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Talks with southern rebels `still on`: Thai junta

The junta has struggled to revive peace talks with the insurgents since its 2014 grab.



Bangkok: Talks between Thai government negotiators and southern insurgents will go ahead Friday in neighbouring Malaysia, a senior junta official said, despite a recent spate of bombings defying the regime`s call to curb violence.

Thailand`s southernmost tip, a Muslim-majority region known as the "Deep South", has been at the heart of a 12-year revolt against the Buddhist-majority state with more than 6,500 people, mostly civilians, killed.

For years the bloodshed has largely been contained to the remote border region, where bombings and shootings are a near-daily occurrence.

But analysts believe the shadowy ethnic Malay insurgents dramatically expanded their campaign last month by orchestrating a string of blasts that struck tourist towns further north and killed four.

The junta is desperate to avoid linking the southern militants to the tourist town attacks as any expansion of the southern conflict would undercut its much-vaunted claims to have slowed violence in the region.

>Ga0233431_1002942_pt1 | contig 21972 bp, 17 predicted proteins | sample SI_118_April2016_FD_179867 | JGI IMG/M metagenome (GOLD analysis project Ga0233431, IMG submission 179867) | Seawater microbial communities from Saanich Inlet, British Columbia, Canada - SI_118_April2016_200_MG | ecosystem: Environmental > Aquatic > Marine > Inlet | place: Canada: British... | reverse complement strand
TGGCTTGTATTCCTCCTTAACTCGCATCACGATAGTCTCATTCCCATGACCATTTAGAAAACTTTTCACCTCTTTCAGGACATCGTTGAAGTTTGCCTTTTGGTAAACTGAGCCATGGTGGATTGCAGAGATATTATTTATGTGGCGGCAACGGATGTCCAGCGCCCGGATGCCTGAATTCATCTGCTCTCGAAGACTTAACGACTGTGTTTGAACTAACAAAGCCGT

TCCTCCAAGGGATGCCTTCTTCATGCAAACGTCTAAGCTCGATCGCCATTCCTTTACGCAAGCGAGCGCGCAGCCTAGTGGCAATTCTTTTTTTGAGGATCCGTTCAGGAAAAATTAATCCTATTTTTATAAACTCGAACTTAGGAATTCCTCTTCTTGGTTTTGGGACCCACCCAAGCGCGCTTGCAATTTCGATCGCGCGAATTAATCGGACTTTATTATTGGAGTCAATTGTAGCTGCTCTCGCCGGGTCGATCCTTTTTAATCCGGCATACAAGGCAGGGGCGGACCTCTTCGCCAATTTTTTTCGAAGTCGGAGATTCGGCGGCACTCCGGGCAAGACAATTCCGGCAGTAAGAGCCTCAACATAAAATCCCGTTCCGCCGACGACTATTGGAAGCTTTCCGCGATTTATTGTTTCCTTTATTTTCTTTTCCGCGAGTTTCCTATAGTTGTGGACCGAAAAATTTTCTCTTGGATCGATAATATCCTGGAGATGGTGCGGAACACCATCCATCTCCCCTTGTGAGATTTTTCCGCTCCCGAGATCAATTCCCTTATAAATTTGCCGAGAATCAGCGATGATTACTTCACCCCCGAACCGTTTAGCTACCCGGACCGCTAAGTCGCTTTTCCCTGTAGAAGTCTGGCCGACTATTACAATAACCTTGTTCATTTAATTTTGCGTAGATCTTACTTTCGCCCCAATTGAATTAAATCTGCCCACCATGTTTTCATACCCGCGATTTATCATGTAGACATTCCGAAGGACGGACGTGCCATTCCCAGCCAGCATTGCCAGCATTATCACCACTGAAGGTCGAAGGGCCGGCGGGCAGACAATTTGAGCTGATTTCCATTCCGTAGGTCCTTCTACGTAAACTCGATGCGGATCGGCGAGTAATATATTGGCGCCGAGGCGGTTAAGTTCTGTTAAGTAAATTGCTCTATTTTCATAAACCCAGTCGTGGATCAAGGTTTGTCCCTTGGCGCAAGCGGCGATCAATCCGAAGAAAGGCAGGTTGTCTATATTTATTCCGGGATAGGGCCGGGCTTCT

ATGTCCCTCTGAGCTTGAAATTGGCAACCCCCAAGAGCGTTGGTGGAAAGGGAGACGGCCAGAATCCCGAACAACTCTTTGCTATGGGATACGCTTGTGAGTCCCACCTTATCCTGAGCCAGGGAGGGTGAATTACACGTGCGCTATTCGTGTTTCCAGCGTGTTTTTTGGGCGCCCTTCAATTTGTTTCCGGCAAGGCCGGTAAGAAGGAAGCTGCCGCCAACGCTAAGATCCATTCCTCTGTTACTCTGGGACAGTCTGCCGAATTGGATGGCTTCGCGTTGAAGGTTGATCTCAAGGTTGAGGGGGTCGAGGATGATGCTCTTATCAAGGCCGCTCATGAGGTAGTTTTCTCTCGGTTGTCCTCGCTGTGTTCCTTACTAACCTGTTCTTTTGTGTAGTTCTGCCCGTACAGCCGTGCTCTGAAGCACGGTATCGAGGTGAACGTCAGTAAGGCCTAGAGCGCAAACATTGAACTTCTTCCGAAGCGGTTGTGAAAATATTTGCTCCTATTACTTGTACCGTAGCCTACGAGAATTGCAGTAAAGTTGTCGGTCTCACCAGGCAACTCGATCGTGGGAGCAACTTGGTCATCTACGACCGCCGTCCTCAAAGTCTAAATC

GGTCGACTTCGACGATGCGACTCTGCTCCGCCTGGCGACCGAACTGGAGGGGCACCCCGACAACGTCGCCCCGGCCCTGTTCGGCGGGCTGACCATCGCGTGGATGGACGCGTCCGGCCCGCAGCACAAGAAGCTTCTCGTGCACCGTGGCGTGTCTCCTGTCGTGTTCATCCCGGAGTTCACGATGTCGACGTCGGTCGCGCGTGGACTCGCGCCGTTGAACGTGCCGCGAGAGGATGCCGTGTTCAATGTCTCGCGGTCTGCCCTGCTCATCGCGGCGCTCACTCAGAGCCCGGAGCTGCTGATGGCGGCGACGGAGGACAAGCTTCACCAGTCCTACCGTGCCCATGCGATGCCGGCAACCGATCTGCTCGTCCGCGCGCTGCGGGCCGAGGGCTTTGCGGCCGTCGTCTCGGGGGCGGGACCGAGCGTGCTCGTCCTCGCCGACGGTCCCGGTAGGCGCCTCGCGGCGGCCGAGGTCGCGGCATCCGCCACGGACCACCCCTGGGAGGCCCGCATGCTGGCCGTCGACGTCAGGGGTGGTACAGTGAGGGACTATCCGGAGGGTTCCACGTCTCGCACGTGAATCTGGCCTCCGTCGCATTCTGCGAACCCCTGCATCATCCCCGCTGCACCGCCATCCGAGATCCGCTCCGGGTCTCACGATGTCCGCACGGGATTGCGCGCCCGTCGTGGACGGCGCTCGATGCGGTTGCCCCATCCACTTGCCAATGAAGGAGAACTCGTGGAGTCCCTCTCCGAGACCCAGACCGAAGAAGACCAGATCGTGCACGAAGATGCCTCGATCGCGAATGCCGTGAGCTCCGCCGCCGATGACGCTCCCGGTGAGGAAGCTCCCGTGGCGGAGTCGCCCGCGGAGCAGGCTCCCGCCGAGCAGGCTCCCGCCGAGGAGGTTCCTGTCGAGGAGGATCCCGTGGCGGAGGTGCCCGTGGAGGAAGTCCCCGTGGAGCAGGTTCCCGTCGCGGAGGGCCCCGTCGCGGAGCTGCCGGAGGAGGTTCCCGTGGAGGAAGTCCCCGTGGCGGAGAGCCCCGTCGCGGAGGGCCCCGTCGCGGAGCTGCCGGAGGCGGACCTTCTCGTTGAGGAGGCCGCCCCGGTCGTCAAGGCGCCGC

However analysts say insurgents are the most likely culprits and a police investigation has identified three Muslims from the conflict zone as its only suspects behind around a dozen blasts spread across five provinces.

"Talks will definitely take place, there has been no cancellation," defence minister Prawit Wongsuwon said Thursday, clarifying a suggestion he made last week that negotiations might be shelved after a powerful car bomb that killed two people in insurgent-torn Pattani province.

That bomb, which wounded dozens, was detonated outside a hotel in a popular nightlife district -- a less frequent target for rebels who more often attack security officers and symbols of the state.

Prawit stressed there was no plan to produce any concrete agreement on Friday.

"We will try to prevent violence, and only if there is progress can we sign anything," he told reporters.

The junta has struggled to revive peace talks with the insurgents since its 2014 grab.

Analysts say progress is unlikely while a tight security net remains over the region, which has been governed by emergency laws for the past decade and is awash with soldiers and volunteer rangers.

Critics have also cast doubt on the ability of the rebels` representatives to control their foot soldiers on the ground.

The insurgents never claim their attacks and little is known about the inner-workings of their murky network.

The deep south region, which was annexed by Thailand over a century ago, is the only Muslim-majority area in the kingdom and home to ethnically Malay people.  

From Zee News

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